All John Kelly had to do was fill in the blanks. No wonder he got confused. He was making it up on the hoof. And the inquest, the press, the police never queried a thing.
          For sheer brass neck [nerve and cheek] John Kelly gets an even bigger vote from me than George Hutchinson.
          Never believe anything until it has been officially denied.

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          • #6
            Originally posted by Simon Wood View Post
            Check this out for a piece of clairvoyance.

            THE STAR, Monday 1st October—

            "One of the doctors in an interview with a Star reporter, after describing the various wounds, said the woman belonged to the very poorest class. 'She appeared to be an outcast, and carried her tea and sugar about with her. She was very thin." The doctor continued, "I should say, from the fact that her hands were brown, that she had just come from the country - had been hop picking, perhaps.'"

            Yet another fact John Kelly read in The Star and trotted out the following evening at Bishopsgate police station.

            Think about it. He's been fed the whole story via The Star—hop-picking, carrying tea and sugar, Eddowes living with a man named Kelly, a "TC" tattoo on her arm put there by her husband, whose initials they were, pawn ticket in the name of Burrell, another in the name of Kelly [coincidentally "his own" name].

            All John Kelly had to do was fill in the blanks. No wonder he got confused. He was making it up on the hoof. And the inquest, the press, the police never queried a thing.
            For sheer brass neck [nerve and cheek] John Kelly gets an even bigger vote from me than George Hutchinson.
            The lodging house deputy, Frederick Wilkinson, gave his evidence straight after John Kelly so if he hadn't been away hop picking in Kent with Catherine then that surely would've been picked up on and disputed. He even mentions them being away from the lodging house because they went hop picking.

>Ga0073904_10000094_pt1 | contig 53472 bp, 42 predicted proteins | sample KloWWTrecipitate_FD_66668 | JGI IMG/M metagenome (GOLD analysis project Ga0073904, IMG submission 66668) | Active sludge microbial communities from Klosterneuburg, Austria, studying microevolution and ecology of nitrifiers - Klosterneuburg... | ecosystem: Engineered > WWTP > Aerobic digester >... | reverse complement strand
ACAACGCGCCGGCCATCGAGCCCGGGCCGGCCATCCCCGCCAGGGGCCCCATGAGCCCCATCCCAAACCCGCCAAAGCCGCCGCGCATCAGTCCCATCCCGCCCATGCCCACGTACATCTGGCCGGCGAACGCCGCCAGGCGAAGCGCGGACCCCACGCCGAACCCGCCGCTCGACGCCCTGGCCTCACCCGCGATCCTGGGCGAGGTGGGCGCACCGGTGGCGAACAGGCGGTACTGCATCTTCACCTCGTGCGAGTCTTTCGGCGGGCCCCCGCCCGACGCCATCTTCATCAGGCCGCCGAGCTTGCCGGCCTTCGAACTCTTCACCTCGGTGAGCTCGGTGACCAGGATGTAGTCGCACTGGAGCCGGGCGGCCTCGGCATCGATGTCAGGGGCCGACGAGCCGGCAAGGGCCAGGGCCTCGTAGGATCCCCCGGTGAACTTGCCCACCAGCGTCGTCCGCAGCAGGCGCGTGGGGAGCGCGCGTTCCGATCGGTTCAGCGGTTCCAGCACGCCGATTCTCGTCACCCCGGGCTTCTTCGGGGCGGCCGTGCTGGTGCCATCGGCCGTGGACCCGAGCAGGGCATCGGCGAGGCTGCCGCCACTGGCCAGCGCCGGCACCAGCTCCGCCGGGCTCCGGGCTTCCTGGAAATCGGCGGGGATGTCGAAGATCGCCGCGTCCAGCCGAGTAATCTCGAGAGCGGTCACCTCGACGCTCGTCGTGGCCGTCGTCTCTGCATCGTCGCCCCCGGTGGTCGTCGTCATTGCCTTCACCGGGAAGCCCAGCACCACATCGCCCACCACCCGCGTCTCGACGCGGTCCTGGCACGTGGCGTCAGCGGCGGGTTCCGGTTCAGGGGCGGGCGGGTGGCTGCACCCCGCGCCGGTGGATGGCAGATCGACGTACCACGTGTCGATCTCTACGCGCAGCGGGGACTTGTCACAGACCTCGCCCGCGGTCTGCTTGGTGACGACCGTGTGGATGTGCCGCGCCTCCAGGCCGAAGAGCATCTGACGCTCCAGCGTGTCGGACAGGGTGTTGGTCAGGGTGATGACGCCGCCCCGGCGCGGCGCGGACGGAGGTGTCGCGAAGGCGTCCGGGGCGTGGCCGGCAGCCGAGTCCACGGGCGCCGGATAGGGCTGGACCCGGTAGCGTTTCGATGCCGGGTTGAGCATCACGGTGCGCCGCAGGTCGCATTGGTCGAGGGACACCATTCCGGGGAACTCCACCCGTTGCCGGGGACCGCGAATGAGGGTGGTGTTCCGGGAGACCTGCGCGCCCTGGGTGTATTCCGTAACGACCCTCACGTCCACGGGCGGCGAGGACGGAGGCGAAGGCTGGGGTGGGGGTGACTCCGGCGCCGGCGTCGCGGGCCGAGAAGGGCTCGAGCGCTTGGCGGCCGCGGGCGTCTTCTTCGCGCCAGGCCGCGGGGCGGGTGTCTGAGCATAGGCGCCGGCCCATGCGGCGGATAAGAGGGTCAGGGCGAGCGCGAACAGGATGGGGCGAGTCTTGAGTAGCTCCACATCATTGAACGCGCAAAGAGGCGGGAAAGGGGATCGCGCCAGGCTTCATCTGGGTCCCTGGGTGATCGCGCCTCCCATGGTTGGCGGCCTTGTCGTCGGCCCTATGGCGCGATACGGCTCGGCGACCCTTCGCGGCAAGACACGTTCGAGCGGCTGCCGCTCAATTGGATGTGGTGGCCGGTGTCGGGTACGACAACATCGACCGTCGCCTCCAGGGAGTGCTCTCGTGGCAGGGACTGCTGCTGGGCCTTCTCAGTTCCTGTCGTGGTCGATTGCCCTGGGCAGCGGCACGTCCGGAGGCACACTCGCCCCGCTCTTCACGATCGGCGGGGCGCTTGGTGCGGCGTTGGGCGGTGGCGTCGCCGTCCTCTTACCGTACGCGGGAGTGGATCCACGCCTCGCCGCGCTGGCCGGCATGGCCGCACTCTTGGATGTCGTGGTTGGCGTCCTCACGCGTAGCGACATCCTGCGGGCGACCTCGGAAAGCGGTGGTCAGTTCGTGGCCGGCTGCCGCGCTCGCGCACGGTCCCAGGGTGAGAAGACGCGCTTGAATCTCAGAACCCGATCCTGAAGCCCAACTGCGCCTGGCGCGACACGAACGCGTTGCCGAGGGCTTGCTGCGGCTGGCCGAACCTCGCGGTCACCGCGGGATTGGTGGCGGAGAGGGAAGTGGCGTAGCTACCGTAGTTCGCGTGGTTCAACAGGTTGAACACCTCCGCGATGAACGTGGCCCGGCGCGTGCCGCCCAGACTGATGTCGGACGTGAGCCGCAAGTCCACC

Interestingly though, Wilkinson says that John Kelly came to the lodging house at 7:30pm on the Saturday evening to stay. Wilkinson asked where Catherine was and John Kelly told him that he'd heard she'd been taken to the station drunk. John Kelly had earlier said at the inquest he'd heard about it from an old woman. Assuming she'd be locked up overnight and not out until the morning he bed for a singe bed rather than a double. This was a full hour before Catherine was picked up in Aldgate for being drunk and an hour and 15 minutes before she actually arrived at Bishopsgate Station. According to the deputy John Kelly remained at the lodging house from that point on.

            So how did John Kelly know Catherine had been picked up by the police from being drunk over an hour before she was to tell Wilkinson why she wasn't with him?


            Could Catherine have had an earlier unreported drunken altercation with another policeman but not actually taken to the station and this is the incident that was passed onto John Kelly? Or is something else going on?

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            • #7
              Originally posted by Simon Wood View Post
              Check this out for a piece of clairvoyance.

              THE STAR, Monday 1st October—

              "One of the doctors in an interview with a Star reporter, after describing the various wounds, said the woman belonged to the very poorest class. 'She appeared to be an outcast, and carried her tea and sugar about with her. She was very thin." The doctor continued, "I should say, from the fact that her hands were brown, that she had just come from the country - had been hop picking, perhaps.'"

              Yet another fact John Kelly read in The Star and trotted out the following evening at Bishopsgate police station.

              Think about it. He's been fed the whole story via The Star—hop-picking, carrying tea and sugar, Eddowes living with a man named Kelly, a "TC" tattoo on her arm put there by her husband, whose initials they were, pawn ticket in the name of Burrell, another in the name of Kelly [coincidentally "his own" name].